Justin Bieber has agreed to record a public service announcement on cyberbullying in order to resolve criminal charges filed against his manager and a record executive after a frenzy at a New York mall.
The case stemmed from an incident in 2009, when thousands of unruly girls turned up at a Long Island clothing store to see the teen pop star sign autographs. Police hadn’t been expecting the crowd, and ordered the event cancelled.
Def Jam Records executive James Roppo was arrested after police said he refused to help disperse the crowd. Months later, police also pressed child endangerment charges against Bieber’s manager, Scott Braun.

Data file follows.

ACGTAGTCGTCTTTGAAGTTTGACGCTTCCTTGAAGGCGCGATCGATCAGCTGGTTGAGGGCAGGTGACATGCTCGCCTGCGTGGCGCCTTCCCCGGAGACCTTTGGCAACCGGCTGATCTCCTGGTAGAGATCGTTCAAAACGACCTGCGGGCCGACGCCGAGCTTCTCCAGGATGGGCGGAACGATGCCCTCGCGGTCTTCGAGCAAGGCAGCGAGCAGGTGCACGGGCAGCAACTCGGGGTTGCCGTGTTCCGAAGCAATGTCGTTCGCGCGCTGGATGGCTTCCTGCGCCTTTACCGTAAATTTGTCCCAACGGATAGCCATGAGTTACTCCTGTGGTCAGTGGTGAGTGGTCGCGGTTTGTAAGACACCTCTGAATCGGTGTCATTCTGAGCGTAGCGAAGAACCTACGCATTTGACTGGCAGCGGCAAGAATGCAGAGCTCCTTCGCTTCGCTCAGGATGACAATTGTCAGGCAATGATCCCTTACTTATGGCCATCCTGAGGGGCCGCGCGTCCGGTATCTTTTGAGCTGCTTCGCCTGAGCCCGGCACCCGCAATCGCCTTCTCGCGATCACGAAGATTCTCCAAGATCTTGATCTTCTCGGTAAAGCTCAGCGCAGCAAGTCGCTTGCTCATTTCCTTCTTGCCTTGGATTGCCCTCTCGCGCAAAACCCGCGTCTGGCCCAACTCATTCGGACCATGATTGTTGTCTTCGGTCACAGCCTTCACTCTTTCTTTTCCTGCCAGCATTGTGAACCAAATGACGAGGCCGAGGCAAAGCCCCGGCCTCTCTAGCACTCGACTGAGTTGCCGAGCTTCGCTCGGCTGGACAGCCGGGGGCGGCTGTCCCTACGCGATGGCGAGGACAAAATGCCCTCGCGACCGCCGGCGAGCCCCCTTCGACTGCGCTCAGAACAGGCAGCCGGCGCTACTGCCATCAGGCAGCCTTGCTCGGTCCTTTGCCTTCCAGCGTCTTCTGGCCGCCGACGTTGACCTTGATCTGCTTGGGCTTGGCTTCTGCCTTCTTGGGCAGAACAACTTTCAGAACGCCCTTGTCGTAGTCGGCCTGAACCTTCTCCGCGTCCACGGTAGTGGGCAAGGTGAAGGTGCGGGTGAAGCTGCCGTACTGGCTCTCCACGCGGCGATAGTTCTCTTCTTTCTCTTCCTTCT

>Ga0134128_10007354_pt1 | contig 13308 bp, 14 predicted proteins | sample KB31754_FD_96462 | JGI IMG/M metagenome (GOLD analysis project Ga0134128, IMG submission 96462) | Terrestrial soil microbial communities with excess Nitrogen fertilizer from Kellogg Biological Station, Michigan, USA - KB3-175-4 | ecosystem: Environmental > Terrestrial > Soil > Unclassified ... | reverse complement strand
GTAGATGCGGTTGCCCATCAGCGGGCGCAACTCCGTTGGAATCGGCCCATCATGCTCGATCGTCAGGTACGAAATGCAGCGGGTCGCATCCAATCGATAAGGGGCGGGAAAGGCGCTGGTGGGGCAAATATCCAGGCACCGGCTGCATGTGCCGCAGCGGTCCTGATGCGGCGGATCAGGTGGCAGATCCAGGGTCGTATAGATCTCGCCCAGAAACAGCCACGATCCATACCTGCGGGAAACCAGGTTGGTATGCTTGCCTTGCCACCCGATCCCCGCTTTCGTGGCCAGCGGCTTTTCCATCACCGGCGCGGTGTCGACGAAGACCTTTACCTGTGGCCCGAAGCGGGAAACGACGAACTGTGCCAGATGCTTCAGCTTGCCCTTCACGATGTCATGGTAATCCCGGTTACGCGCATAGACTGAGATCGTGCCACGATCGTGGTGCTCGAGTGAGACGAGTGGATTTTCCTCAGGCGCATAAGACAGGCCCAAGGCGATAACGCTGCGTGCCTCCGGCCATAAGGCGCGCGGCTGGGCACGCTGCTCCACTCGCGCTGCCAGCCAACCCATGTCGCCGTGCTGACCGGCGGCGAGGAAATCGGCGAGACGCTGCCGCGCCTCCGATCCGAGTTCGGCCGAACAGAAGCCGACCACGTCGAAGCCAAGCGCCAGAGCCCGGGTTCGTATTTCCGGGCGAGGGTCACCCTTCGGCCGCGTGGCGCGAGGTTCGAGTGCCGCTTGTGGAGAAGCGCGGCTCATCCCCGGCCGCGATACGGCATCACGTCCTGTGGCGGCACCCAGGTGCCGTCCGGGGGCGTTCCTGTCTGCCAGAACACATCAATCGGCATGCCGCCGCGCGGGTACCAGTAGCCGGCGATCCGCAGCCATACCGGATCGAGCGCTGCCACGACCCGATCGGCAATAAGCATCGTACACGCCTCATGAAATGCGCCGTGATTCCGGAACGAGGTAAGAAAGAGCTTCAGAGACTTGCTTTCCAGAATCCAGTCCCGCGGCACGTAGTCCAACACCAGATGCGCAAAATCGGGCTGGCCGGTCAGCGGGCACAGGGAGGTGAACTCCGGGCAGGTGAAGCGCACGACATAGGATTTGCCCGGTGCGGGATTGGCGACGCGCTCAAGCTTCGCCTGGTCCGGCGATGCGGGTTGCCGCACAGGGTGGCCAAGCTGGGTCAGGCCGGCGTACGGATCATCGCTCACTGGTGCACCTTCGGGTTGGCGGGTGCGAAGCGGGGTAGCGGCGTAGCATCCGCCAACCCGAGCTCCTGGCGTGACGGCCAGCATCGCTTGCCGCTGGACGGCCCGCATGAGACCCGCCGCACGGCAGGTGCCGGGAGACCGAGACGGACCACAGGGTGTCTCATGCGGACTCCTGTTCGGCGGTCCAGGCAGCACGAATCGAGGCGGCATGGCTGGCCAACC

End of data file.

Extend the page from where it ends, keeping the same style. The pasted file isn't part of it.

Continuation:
Braun hadn’t been at the mall, but police said that when reached by phone he initially refused an order to send out a Twitter message to Bieber’s fans telling them the singer wouldn’t appear.
Prosecutors told a judge Friday that they are dropping charges against both men. The record company and a management company pleaded guilty to fire code violations.
In an interview with Newsday, Nassau District Attorney Kathleen Rice said she was happy with the outcome of the case.
“To have someone like Justin Bieber, who is emulated by kids his age across the world, educating people about the dangers of cyberbullying, that’s invaluable,” she said.